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  • Writer's pictureCoach Matt Pippin

2 Simple Exercises For Rotator Cuff Issues

The dreaded rotator cuff injury…

If you love lifting upper body, throwing, swimming, or pretty much any upper body activity, rotator cuff issues are probably going to show up but it doesn’t have to be that way!

I’m here to tell you that you can stop doing pointless banded “therapy exercises.” In today’s coaching I’ll show you how you can say “bye-bye” to those pesky rotator cuff issues.


The reason the rotator cuff is always getting injured is because you’re asking your shoulder to perform an action it doesn’t have the prerequisites for. And then you’re trying to add load or go into a position you’re not capable of, which…surprise surprise, creates a bigger problem.

For example, all you benchers or squatters out there, if you have a hard time getting your arms back without weight, and now you add weight, you’re going to have a problem. Or if you’re a swimmer and you have a hard time being able to place both your arms over your head with ease, you’re going to have a problem.


If your shoulder doesn't have the prerequisites to do the job we're asking it to do, how do we get them? We use isometrics for rotation of the shoulder. Typically lack of internal rotation is the biggest culprit, so we’re going attack that in two simple steps:

  • Strengthen the joint and tissue around it at your end range of motion

  • Move the joint at your end range of motion

What is Internal Range of Motion of the Shoulder?

Internal range of motion of your shoulder is the ability to pull the arm in toward the midline of the body. Lacking the ability to do that can cause a whole slew of problems, including rotator cuff issues.

A lot people are ok with external rotation, which is pulling the arm out away from the midline of the body, but the key for healthy, pain-free shoulders is that internal rotation piece.


Now that we know internal rotation is the key to relieving rotator cuff pain, I have two exercises that will strengthen and move the tissue around the shoulder joint.

To be transparent with you, I tried listing out the steps for how to perform each exercise but it's so nuanced that I think it's best for you to watch the coaching video above so you can follow along safely.

Exercise #1: Shoulder Isometrics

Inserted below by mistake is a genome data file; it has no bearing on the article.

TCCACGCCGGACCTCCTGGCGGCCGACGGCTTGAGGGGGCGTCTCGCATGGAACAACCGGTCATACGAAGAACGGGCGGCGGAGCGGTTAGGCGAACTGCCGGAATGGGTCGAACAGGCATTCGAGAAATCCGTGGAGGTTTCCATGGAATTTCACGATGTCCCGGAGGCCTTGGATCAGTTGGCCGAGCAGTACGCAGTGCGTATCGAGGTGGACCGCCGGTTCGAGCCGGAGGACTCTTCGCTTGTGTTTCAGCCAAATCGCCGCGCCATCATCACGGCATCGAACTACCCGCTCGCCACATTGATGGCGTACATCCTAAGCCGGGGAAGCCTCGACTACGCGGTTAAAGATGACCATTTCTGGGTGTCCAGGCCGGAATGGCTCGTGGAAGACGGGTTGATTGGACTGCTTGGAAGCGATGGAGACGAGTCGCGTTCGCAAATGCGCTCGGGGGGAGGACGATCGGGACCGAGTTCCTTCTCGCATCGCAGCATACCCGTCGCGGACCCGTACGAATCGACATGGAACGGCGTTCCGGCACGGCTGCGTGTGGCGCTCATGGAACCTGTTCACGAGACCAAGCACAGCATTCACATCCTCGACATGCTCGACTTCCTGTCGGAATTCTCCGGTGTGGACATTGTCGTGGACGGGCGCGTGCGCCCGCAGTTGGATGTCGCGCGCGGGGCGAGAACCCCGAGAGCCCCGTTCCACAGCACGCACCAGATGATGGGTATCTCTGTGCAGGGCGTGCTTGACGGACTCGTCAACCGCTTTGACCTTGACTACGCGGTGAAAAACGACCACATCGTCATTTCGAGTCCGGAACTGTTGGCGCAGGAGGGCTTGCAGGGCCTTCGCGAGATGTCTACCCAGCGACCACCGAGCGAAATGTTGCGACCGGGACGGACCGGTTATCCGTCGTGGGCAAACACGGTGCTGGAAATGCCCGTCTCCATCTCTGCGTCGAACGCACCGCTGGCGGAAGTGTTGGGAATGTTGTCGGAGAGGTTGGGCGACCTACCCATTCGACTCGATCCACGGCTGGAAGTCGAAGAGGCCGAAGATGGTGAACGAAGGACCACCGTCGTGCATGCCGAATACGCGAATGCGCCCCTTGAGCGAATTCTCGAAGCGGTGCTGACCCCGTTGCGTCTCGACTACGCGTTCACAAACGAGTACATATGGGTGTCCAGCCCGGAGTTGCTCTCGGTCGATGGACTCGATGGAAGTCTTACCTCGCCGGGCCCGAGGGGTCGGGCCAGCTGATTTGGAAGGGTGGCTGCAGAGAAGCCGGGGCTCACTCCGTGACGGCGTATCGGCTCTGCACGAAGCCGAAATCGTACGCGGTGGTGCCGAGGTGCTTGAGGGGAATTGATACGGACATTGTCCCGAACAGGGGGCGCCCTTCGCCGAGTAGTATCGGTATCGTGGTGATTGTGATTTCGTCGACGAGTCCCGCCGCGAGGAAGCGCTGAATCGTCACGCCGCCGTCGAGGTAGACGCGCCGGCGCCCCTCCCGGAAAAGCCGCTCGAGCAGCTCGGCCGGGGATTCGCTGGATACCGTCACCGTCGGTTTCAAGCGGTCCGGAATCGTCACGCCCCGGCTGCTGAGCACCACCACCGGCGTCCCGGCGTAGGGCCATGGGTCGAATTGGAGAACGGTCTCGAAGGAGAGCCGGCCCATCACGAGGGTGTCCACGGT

The first exercise we're going to use to relieve your rotator cuff issue is shoulder isometrics, which is a contraction where nothing moves, but we still get some work done in the tissue of the shoulder without creating inflammation. I know the phrase "isometric exercise" sounds old school but they have been a serious game changer and a secret weapon for relieving pain with me and my clients.

Exercise #2: Shoulder Capsular CARs

Once we strengthen the shoulder joint, we want to move it so we can utilize the new ranges of motion in a controlled manner that will keep your nervous system feeling safe. That's where this exercise comes in.

Both of these exercises may seem simple, but that doesn’t mean they’re not effective. The fact is, make the joints do what they’’re meant to do and good things start to happen.


You can perform both of these exercises every single day. For progressions start to increase the duration of the isometrics to 3 sets of 15 seconds after two weeks, then 3*20, and eventually 3*30. For the rotations continue with just 10 reps.


If you enjoyed today’s coaching and want the full system to relieve pain, then join me for the Healthy Shoulders 10 Day Challenge. It’s time to make lasting change and I’ll show you how. Just go to to learn more.

How to relieve shoulder pain



Matt is a Strength and Mobility Coach with over 15 years experience in his field and has coached over a thousand professional, collegiate and everyday athletes with the goal to help them move, feel and perform at their highest level. He's incredibly passionate about bringing simple and effective online mobility training programs to everyone who wants to take control of their self care and make lasting change.


  • NSCA Certified Strength and Conditioning Specialist

  • Level 3: Fascial Stretch Specialist

  • Level 1: Institute of Motion Health Coach

  • Certified FRC Mobility Specialist (FRCms)

  • Level 1 Kinstretch Instructor

  • Weck Method Qualified


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